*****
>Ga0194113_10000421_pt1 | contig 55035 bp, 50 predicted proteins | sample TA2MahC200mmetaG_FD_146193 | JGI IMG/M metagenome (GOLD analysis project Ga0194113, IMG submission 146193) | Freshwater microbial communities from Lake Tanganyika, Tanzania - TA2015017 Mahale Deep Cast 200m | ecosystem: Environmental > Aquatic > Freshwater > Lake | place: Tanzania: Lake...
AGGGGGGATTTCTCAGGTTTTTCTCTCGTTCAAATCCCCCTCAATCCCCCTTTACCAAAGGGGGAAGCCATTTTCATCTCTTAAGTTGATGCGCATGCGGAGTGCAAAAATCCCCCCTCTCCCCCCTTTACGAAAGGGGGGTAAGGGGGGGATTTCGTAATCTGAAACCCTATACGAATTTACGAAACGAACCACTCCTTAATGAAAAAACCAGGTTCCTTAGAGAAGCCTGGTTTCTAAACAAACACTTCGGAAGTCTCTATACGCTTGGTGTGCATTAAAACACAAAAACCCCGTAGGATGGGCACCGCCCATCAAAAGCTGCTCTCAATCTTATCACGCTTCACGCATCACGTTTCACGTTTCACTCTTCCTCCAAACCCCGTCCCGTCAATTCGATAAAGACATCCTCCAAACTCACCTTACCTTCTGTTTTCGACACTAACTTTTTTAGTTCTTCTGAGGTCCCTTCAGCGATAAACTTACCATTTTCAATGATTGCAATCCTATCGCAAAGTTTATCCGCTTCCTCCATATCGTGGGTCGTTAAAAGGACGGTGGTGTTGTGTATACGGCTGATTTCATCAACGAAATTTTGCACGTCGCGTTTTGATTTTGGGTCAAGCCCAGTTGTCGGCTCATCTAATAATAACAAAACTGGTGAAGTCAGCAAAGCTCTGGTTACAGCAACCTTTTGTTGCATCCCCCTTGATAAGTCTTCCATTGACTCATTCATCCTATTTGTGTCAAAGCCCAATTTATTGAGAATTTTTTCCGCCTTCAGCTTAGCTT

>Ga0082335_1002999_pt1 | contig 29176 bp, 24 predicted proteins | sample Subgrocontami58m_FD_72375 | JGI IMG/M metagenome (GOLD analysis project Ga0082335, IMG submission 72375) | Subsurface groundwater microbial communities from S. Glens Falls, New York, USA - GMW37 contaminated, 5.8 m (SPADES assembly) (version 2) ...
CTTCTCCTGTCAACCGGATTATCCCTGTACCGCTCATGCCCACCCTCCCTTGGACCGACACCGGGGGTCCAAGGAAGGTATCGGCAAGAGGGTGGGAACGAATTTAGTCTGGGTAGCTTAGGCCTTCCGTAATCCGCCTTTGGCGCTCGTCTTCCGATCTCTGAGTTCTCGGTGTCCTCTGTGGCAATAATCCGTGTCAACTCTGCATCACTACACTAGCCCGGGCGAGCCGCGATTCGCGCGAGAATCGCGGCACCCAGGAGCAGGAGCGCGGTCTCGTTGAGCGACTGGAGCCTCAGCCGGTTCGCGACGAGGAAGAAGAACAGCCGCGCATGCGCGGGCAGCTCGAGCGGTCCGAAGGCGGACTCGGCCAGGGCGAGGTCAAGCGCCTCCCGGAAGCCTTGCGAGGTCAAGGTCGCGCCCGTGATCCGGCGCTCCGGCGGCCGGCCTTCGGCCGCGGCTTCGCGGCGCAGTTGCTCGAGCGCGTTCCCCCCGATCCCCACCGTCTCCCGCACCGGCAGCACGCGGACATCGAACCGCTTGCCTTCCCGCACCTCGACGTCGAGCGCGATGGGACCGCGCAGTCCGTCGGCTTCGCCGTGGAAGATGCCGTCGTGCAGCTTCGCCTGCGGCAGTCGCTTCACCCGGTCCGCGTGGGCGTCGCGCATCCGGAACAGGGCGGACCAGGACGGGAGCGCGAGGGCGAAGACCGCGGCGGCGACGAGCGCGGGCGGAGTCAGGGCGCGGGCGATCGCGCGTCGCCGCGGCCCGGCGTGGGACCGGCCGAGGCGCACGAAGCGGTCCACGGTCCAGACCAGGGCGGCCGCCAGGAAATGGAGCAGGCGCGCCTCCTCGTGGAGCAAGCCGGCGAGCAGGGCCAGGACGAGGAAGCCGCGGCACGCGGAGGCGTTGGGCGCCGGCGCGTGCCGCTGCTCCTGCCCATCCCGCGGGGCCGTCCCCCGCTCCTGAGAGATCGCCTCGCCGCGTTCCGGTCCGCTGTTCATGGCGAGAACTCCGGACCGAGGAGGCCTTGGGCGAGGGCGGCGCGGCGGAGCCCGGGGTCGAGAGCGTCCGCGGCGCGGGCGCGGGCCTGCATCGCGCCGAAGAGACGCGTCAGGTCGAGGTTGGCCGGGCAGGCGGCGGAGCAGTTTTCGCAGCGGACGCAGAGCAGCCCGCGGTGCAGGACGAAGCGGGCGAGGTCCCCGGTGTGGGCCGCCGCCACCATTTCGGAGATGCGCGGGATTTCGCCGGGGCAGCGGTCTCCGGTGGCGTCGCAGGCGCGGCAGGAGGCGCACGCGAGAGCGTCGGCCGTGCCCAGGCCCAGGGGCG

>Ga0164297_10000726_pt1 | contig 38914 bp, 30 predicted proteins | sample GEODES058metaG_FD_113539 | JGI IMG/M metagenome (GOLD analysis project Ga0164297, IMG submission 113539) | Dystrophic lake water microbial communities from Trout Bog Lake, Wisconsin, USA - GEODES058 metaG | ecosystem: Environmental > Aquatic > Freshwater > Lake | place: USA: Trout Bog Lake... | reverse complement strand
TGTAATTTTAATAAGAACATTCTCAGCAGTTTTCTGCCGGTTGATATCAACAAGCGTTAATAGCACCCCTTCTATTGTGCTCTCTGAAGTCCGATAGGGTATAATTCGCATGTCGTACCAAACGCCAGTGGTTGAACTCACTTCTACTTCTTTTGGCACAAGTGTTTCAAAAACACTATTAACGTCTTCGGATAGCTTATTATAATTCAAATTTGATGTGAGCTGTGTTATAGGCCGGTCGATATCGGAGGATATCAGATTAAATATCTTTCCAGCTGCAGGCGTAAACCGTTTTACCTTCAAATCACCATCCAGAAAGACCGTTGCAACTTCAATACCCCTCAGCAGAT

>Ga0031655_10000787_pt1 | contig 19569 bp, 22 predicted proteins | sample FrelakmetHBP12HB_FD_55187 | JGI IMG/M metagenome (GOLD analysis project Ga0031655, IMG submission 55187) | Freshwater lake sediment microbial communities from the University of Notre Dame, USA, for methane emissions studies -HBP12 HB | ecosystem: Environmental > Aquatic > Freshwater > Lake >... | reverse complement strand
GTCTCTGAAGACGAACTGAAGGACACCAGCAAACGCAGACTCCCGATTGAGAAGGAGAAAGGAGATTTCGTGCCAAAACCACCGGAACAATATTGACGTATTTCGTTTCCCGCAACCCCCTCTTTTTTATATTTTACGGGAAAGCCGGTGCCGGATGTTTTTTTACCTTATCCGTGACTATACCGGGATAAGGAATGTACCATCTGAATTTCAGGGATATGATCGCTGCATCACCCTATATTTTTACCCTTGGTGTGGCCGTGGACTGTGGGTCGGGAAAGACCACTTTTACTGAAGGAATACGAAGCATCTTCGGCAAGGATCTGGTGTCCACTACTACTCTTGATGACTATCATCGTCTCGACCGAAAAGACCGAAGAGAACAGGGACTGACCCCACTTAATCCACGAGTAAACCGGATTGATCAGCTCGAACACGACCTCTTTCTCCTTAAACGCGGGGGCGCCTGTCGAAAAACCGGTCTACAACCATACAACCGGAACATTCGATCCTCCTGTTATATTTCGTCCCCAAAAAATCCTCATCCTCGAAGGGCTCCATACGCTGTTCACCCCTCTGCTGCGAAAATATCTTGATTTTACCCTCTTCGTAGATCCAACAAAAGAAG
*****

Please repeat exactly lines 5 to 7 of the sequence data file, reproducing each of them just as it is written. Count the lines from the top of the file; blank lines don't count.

>Ga0164297_10000726_pt1 | contig 38914 bp, 30 predicted proteins | sample GEODES058metaG_FD_113539 | JGI IMG/M metagenome (GOLD analysis project Ga0164297, IMG submission 113539) | Dystrophic lake water microbial communities from Trout Bog Lake, Wisconsin, USA - GEODES058 metaG | ecosystem: Environmental > Aquatic > Freshwater > Lake | place: USA: Trout Bog Lake... | reverse complement strand
TGTAATTTTAATAAGAACATTCTCAGCAGTTTTCTGCCGGTTGATATCAACAAGCGTTAATAGCACCCCTTCTATTGTGCTCTCTGAAGTCCGATAGGGTATAATTCGCATGTCGTACCAAACGCCAGTGGTTGAACTCACTTCTACTTCTTTTGGCACAAGTGTTTCAAAAACACTATTAACGTCTTCGGATAGCTTATTATAATTCAAATTTGATGTGAGCTGTGTTATAGGCCGGTCGATATCGGAGGATATCAGATTAAATATCTTTCCAGCTGCAGGCGTAAACCGTTTTACCTTCAAATCACCATCCAGAAAGACCGTTGCAACTTCAATACCCCTCAGCAGAT

>Ga0031655_10000787_pt1 | contig 19569 bp, 22 predicted proteins | sample FrelakmetHBP12HB_FD_55187 | JGI IMG/M metagenome (GOLD analysis project Ga0031655, IMG submission 55187) | Freshwater lake sediment microbial communities from the University of Notre Dame, USA, for methane emissions studies -HBP12 HB | ecosystem: Environmental > Aquatic > Freshwater > Lake >... | reverse complement strand